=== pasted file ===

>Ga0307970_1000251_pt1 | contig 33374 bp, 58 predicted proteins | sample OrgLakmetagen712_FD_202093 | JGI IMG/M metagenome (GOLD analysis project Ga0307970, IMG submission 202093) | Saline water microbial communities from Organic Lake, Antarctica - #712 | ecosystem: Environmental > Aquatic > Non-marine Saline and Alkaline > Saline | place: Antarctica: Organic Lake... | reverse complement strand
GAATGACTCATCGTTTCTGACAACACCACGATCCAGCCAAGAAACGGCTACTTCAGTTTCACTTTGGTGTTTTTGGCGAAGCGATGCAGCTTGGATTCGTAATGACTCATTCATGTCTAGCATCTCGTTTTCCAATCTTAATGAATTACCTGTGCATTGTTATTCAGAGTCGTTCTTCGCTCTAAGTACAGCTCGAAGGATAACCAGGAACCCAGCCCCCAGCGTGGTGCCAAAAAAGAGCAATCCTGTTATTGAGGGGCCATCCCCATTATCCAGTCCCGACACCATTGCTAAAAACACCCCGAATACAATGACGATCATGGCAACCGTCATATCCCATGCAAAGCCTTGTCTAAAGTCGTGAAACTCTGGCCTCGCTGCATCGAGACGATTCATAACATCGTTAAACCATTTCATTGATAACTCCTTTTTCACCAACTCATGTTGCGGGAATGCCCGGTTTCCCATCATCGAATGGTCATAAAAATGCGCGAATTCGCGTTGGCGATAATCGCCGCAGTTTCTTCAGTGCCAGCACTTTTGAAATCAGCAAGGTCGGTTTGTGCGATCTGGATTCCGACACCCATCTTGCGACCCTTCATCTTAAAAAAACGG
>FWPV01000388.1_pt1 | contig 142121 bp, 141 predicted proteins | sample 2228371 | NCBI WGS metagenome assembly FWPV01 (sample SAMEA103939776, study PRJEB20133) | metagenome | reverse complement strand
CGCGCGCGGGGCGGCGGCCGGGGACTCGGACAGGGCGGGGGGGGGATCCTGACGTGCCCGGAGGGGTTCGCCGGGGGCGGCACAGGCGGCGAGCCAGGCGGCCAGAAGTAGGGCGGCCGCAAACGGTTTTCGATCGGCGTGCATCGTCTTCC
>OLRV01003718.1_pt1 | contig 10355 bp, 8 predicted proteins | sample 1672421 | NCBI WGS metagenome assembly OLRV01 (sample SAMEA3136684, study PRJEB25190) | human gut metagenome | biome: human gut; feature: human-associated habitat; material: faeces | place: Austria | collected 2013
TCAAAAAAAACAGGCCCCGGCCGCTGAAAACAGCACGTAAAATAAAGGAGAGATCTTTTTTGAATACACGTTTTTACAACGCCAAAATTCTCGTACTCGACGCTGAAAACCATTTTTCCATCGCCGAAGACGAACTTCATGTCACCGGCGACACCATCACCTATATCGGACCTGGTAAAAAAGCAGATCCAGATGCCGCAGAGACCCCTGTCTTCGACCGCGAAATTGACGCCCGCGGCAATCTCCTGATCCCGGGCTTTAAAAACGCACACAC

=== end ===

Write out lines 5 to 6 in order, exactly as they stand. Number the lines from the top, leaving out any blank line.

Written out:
>OLRV01003718.1_pt1 | contig 10355 bp, 8 predicted proteins | sample 1672421 | NCBI WGS metagenome assembly OLRV01 (sample SAMEA3136684, study PRJEB25190) | human gut metagenome | biome: human gut; feature: human-associated habitat; material: faeces | place: Austria | collected 2013
TCAAAAAAAACAGGCCCCGGCCGCTGAAAACAGCACGTAAAATAAAGGAGAGATCTTTTTTGAATACACGTTTTTACAACGCCAAAATTCTCGTACTCGACGCTGAAAACCATTTTTCCATCGCCGAAGACGAACTTCATGTCACCGGCGACACCATCACCTATATCGGACCTGGTAAAAAAGCAGATCCAGATGCCGCAGAGACCCCTGTCTTCGACCGCGAAATTGACGCCCGCGGCAATCTCCTGATCCCGGGCTTTAAAAACGCACACAC